Learn about merge-sort, quick-sort, other sorting algorithms and their running time.

# Sorting

# Merge-Sort

**Merge-Sort**uses**divide-and-conquer**algorithmic design pattern to sort a sequence S with n elements.

## Divide-and-Conquer

**Divide**: If the input size is smaller than a certain threshold, solve the problem directly using a straightforward method and return the solution. Otherwise, divide the input data into two or more disjoint subset.**Conquer**: Recursively solve the subproblems associated with the subsets.**Combine**: Take the solutions to the subproblems and merge them into a solution to the original problem.

## Implementation

```
# In Python
# Merge two sorted Python lists S1 and S2 into properly sized list S
def merge(S1, S2, S):
i = j = 0
while i + j < len(S):
if j == len(S2) or (i<len(S1) and S1[i] < S2[j]):
S[i+j] = S[i] # copy ith element of S1 as next item of S
i += 1
else:
S[i+j] = S2[j] # copy jth element of S2 as next item of S
j += 1
# Sort the elements of Python list S using the merge-sort algorithm
def merge_sort(S):
n = len(S)
if n<2: return # list is already sorted
# Divide
mid = n // 2
S1 = S[0:mid] # copy of first half
S2 = S[mid:n] # copy of second half
# Conquer (with recursion)
merge_sort(S1) # sort copy of first half
merge_sort(S2) # sort copy of second half
# Merge results
merge(S1, S2, S) # merge sorted halves back into S
```

## Running Time

- Algorithm merge-sort sorts a sequence S if size n in \(O(n\log n)\) time, assuming two elements of S can be compared in \(O(1)\) time.

# Quick-Sort

## Description of Quick-sort

**Quick-Sort**algorithm uses**divide-and-conquer**technique to sort a sequence S using a simple recursive approach.

**Divide**: If \(S\) has at least two elements, select a specific element \(x\) from S, which is called the**pivot**. Remove all the elements from \(S\) and put them into three sequences:- \(L\), storing the elements in \(S\) less than \(x\)
- \(E\), storing the elements in \(S\) equal to \(x\)
- \(G\), storing the elements in \(S\) greater than \(x\)

**Conquer**: Recursively sort sequences \(L\) and \(G\).**Combine**: put back the elements into \(S\) in order by first inserting the elements of \(L\), then those of \(E\), and finally those of \(G\).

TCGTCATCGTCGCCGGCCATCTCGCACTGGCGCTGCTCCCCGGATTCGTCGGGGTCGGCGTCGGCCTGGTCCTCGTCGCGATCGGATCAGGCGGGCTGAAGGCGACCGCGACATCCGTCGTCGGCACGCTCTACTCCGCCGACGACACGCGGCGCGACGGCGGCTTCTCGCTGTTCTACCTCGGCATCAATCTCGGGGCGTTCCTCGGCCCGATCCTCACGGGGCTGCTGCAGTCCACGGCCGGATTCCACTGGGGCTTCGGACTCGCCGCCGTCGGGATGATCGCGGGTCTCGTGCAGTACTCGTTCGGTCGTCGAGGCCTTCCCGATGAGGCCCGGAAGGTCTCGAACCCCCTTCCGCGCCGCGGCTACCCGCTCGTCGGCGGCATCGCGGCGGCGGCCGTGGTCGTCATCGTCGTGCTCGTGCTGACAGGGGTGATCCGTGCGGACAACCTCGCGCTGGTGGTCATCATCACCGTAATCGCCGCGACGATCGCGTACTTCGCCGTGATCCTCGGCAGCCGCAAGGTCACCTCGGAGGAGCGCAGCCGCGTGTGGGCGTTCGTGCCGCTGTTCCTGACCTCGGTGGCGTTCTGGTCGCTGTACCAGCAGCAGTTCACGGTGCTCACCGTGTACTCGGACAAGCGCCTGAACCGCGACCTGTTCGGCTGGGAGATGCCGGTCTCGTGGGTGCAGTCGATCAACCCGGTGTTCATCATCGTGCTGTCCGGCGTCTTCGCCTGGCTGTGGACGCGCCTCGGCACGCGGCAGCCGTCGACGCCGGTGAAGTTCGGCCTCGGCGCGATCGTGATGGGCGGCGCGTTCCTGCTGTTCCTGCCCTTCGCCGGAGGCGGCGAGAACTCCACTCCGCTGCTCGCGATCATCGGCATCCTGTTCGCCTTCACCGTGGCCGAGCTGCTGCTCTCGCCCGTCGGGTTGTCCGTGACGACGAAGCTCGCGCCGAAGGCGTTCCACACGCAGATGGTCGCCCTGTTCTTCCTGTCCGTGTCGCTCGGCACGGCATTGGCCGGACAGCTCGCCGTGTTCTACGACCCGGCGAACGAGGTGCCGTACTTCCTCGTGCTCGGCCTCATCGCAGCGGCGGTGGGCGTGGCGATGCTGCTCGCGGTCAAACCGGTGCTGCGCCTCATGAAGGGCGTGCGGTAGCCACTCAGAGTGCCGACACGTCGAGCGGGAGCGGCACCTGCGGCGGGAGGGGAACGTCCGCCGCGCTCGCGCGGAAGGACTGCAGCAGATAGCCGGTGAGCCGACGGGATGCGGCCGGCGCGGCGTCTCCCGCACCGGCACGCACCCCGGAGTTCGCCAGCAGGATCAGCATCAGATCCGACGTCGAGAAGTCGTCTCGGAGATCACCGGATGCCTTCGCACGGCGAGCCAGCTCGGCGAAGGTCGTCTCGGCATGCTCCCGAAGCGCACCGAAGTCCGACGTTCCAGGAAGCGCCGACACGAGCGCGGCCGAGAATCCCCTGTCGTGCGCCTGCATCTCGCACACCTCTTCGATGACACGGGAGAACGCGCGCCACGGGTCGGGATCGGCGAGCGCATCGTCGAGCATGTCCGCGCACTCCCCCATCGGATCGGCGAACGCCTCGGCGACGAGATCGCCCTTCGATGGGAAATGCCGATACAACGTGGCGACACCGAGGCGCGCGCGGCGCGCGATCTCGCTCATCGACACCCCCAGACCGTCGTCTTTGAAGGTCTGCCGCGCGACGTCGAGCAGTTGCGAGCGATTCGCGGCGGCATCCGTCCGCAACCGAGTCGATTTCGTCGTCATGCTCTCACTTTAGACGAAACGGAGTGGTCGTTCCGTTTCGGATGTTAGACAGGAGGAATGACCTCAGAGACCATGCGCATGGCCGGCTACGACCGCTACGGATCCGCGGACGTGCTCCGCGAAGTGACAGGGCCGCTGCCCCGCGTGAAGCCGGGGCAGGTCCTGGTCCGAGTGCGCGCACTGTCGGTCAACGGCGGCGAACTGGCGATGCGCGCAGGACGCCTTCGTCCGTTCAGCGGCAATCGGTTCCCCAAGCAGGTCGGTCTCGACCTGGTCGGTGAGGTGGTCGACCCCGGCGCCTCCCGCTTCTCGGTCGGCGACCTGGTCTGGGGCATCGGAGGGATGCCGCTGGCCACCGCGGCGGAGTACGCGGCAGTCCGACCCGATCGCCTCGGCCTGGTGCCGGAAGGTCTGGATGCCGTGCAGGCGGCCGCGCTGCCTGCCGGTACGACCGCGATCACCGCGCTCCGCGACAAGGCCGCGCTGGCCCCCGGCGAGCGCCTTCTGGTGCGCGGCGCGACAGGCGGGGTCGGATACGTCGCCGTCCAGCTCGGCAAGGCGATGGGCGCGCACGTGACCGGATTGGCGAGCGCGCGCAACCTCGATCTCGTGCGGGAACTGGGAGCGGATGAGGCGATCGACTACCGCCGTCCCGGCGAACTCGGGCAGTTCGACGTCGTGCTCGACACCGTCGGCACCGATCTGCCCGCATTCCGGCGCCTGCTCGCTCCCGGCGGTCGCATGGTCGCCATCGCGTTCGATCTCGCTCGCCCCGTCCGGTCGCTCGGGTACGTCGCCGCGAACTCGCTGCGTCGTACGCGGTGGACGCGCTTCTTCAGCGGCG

## Implementation

```
# In Python
# Sort the elements of queue S using the quick-sort algorithm
def quick_sort(S):
n = len(S)
if n<2: return # list is already sorted
# Divide
p = S.first() # using first as arbitrary pivot
L = LinkedQueue()
E = LinkedQueue()
G = LinkedQueue()
while not S.is_empty(): # divide S into L, E, and G
if S.first() < p
L.enqueue(S.dequeue())
elif p < S.first():
G.enqueue(S.dequeue())
else:
E.enqueue(S.dequeue())
# Conquere (with recursion)
quick_sort(L) # sort elements less than p
quick_sort(G) # sort elements greater than p
# Concatenate results
while not L.is_empty():
S.enqueue(L,dequeue())
while not E.is_empty():
S.enqueue(E.dequeue())
while not G.is_empty():
S.enqueue(G.dequeue())
```

## Running Time

**Quick-Sort**runs in \(O(n\log n)\) time, and \(O(n^2)\) in the worst-case.**Randomized Quick-Sort**gives \(O(n\log n)\) expected running time.- Memory: \(O(\log n)\)

# Bubble Sort

- In
**bubble sort**, we start at the beginning of the array and swap the first two elements if the first is greater than the second- Then, we go to the next pair, and so on, continuously making sweeps of the array until it is sorted.

- Runtime: \(O(n^2)\) average and worst case, Memory: \(O(1)\).

# Selection Sort

**Selection sort**is simple but inefficient.- Find the smallest element using a linear scan and move it to the front (swapping it with the front element).
- Continue doing this until all the elements are in place

# Insertion Sort

**Insertion sort**is relatively efficient for small lists and mostly sorted list.- It works by taking elements from the list one by one and inserting them in their correct position into a new sorted list.

- Runtime: \(O(n^2)\), Memory: \(O(1)\)

# Heap Sort

**Heap sort**works by determining the largest (or smallest) element of the list, placing that at the end (or beginning) of the list.- Then, continuing with the rest of the list by using a data structure heap (a special type of binary tree).

- Runtime: \(O(n\log(n))\), Memory: \(O(1)\)

# Radix Sort

**Radix sort**is a sorting algorithm for integers that takes advantage of the fact that integers have a finite number of bits.- We iterate through each digit of the number, grouping numbers by each digit.
- Then, we sort each of these groupings by the next digit.

- Runtime: \(O(kn)\) (\(n\) is the number of elements and \(k\) is the number of passes of the sorting algorithm)

# Comparison and Non-comparison Sort

## Comparison Sort

**Comparison sort**is a type of sorting algorithm that only reads the list elements through a single comparison operation and determines which of two elements should occur first in the final sorted list.- Comparison: \(a_i < a_j, a_i \leq a_j, ...\)
- Examples : Bubble sort, Insertion sort, Selection sort, Quick sort, Heap sort, Merge sort, Odd-even sort, Cocktail sort, Cycle sort, Merge insertion sort, Smoothsort, Timsort

**Limitations of Comparison Sorting**- To sort \(n\) elements, comparison sorts must make \(\Omega(n\log n)\) comparisons in the worst case.
- That is a comparison sort must have lower bound of \(\Omega(n\log n)\) comparison operations, which is known as linear or linearithmic time.

## Non-comparison Sort

**Non-comparison sort**perform sorting without comparing the elements rather by making certain assumptions about the data.- Examples:
- Counting sort (indexes using key values)
- Radix sort( examines individual bits of keys)
- Bucket sort( examines bits of keys)

- These are linear sorting algorithms.
- They make certain assumptions about the data.

- Examples: